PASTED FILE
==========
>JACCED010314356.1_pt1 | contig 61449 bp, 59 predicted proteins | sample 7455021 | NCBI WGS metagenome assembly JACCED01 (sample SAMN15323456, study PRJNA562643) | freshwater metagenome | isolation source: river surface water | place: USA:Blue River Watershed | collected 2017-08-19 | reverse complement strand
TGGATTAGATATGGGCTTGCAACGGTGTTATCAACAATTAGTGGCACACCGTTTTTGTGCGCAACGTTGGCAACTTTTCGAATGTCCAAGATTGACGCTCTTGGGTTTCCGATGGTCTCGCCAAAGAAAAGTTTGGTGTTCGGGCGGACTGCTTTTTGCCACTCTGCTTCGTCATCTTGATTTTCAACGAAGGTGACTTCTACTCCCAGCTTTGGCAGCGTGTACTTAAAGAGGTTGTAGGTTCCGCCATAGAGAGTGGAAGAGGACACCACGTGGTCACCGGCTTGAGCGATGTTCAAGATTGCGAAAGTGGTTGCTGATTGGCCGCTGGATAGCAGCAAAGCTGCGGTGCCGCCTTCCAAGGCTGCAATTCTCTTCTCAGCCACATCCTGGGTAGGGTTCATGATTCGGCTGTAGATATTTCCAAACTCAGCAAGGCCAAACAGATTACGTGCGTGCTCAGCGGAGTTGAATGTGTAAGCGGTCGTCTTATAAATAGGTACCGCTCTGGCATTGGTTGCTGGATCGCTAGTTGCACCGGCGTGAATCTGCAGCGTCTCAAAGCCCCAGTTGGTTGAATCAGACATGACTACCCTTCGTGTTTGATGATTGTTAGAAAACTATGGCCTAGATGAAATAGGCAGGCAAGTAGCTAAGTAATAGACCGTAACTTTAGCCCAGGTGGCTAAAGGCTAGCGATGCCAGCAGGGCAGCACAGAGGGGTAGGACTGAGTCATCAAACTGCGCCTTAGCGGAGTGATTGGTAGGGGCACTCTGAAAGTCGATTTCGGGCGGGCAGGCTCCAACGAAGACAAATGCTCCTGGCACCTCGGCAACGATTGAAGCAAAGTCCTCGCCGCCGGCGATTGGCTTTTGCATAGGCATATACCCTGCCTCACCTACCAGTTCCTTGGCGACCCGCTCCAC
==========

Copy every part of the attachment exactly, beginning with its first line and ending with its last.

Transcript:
>JACCED010314356.1_pt1 | contig 61449 bp, 59 predicted proteins | sample 7455021 | NCBI WGS metagenome assembly JACCED01 (sample SAMN15323456, study PRJNA562643) | freshwater metagenome | isolation source: river surface water | place: USA:Blue River Watershed | collected 2017-08-19 | reverse complement strand
TGGATTAGATATGGGCTTGCAACGGTGTTATCAACAATTAGTGGCACACCGTTTTTGTGCGCAACGTTGGCAACTTTTCGAATGTCCAAGATTGACGCTCTTGGGTTTCCGATGGTCTCGCCAAAGAAAAGTTTGGTGTTCGGGCGGACTGCTTTTTGCCACTCTGCTTCGTCATCTTGATTTTCAACGAAGGTGACTTCTACTCCCAGCTTTGGCAGCGTGTACTTAAAGAGGTTGTAGGTTCCGCCATAGAGAGTGGAAGAGGACACCACGTGGTCACCGGCTTGAGCGATGTTCAAGATTGCGAAAGTGGTTGCTGATTGGCCGCTGGATAGCAGCAAAGCTGCGGTGCCGCCTTCCAAGGCTGCAATTCTCTTCTCAGCCACATCCTGGGTAGGGTTCATGATTCGGCTGTAGATATTTCCAAACTCAGCAAGGCCAAACAGATTACGTGCGTGCTCAGCGGAGTTGAATGTGTAAGCGGTCGTCTTATAAATAGGTACCGCTCTGGCATTGGTTGCTGGATCGCTAGTTGCACCGGCGTGAATCTGCAGCGTCTCAAAGCCCCAGTTGGTTGAATCAGACATGACTACCCTTCGTGTTTGATGATTGTTAGAAAACTATGGCCTAGATGAAATAGGCAGGCAAGTAGCTAAGTAATAGACCGTAACTTTAGCCCAGGTGGCTAAAGGCTAGCGATGCCAGCAGGGCAGCACAGAGGGGTAGGACTGAGTCATCAAACTGCGCCTTAGCGGAGTGATTGGTAGGGGCACTCTGAAAGTCGATTTCGGGCGGGCAGGCTCCAACGAAGACAAATGCTCCTGGCACCTCGGCAACGATTGAAGCAAAGTCCTCGCCGCCGGCGATTGGCTTTTGCATAGGCATATACCCTGCCTCACCTACCAGTTCCTTGGCGACCCGCTCCAC